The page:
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Read by Dave
Do you remember our questions for the food chain and life cycles topics? If not click here. The answers to the first three questions came back in the food chain week, look out for the rest of the answers this week.
All life starts with the birth and infant stage, and all seabirds are excellent parents. Both adults will attend the nest, with one adult incubating the egg or sitting with the chick and the other adult out hunting. Neither role is dominated by male or female birds as they regularly switch duties on the nest and at sea.
However, all seabirds are different when it comes to how long they are on the nest:
|Species||Incubation (days)||Fledging (days)|
|Lesser black-backed gull||24-27||30-40|
All seabirds lay eggs, for the chicks to hatch they have an ‘egg-tooth’ on the top of their beak.
Using this they can break the egg shell from the inside and hatch. The egg-tooth gradually disappears as the chick grows up, but they develop ‘down’ feathers to keep them warm. As they get even older the down feathers begin to moult and the flight feathers come through.
Once an infant has grown all its flight feathers it is ready to fledge, that is to fly away from the nest for the first time. But fledging is not simple as these chicks have never flown before and live on cliff faces. Razorbill and guillemot chicks can be seen tumbling to the water from their cliff ledges, but they are hardy little birds and a few bumps aren’t a problem.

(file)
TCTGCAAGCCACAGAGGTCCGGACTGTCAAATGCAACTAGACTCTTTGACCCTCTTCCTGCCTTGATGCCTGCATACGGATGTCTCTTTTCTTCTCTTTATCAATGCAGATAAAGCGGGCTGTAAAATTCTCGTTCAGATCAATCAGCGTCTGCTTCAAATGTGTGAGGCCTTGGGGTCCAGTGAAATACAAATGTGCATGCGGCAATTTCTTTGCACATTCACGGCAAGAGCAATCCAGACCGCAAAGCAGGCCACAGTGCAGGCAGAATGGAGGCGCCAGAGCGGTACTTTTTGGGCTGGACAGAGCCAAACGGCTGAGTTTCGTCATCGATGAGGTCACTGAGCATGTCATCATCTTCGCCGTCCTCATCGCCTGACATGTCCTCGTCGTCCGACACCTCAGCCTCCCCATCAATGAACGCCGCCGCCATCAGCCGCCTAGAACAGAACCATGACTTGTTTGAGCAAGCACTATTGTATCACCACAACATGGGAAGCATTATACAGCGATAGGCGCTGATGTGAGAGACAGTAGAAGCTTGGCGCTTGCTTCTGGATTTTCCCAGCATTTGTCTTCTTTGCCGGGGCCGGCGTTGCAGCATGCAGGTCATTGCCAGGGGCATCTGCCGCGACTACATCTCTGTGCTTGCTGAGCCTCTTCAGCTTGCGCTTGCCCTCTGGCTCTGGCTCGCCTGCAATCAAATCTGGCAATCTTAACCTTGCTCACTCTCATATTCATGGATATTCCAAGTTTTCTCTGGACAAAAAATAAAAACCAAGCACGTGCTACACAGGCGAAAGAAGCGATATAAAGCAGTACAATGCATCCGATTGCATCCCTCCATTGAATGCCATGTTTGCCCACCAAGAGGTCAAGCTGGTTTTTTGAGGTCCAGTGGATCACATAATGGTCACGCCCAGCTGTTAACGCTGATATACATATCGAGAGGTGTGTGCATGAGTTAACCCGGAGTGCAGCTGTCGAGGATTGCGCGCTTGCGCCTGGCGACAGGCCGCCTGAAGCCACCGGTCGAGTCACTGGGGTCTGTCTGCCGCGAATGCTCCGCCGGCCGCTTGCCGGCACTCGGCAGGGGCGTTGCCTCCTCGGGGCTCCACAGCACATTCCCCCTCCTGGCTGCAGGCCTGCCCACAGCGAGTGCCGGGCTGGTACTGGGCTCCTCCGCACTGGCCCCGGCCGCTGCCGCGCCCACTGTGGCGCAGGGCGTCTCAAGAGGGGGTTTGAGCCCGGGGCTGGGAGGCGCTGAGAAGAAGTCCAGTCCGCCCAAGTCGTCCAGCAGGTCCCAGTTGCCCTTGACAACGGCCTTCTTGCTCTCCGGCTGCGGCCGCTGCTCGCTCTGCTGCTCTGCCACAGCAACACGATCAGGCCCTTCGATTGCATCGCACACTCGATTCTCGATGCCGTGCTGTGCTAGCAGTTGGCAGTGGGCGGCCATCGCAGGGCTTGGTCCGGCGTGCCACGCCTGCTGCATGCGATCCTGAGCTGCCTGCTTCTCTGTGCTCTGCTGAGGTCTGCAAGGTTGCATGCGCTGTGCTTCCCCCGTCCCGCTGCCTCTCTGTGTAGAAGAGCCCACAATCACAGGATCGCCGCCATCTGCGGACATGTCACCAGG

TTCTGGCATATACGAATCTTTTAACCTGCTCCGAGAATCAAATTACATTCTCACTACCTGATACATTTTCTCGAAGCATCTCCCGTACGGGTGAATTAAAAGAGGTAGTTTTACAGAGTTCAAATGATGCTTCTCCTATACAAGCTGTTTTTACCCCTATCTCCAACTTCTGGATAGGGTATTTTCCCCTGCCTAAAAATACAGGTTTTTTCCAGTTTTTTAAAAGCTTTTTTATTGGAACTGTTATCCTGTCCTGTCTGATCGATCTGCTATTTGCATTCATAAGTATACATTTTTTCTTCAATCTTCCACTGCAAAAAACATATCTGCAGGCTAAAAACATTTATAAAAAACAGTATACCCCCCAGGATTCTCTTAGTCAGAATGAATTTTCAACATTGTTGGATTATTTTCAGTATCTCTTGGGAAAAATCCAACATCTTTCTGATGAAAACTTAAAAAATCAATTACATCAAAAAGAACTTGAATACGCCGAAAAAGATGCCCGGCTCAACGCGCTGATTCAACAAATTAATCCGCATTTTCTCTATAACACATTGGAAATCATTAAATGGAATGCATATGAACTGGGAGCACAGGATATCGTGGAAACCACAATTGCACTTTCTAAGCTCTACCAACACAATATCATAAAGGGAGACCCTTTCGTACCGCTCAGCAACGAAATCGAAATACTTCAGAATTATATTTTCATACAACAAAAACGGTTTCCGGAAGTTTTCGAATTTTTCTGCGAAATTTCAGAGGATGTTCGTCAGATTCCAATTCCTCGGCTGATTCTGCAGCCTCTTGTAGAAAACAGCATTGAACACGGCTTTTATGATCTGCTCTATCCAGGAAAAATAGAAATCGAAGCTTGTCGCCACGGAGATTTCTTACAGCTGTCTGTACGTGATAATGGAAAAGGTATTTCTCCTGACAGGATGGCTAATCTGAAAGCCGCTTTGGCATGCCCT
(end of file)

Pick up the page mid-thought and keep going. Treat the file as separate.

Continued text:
Coincidentally with today's topic, our first ecology update is on fledging as the ringed plovers have already successfully raised two chicks. Both were seen fully grown on the 28th of May and by the following day one had fledged. The second one remained a bit longer but soon followed its sibling.
As the adults were such good parents they do have time to try and raise a second clutch of eggs. If they do we will be sure to let you know how they get on.
Unfortunately our peregrines have not been so lucky. On a visit to Burhou on the 27th of May we discovered that the nest was empty, with no signs of the chick or egg that we had last seen. Unfortunately it would seem they didn't survive the wet weather we had during that week, but fingers crossed the adults try again soon.
Don't worry, I will soon update you all on the puffin colony - on Wednesday in fact. But for now enjoy this short clip of another bird on our live cameras, the linnet. Can you see its bright red plumage?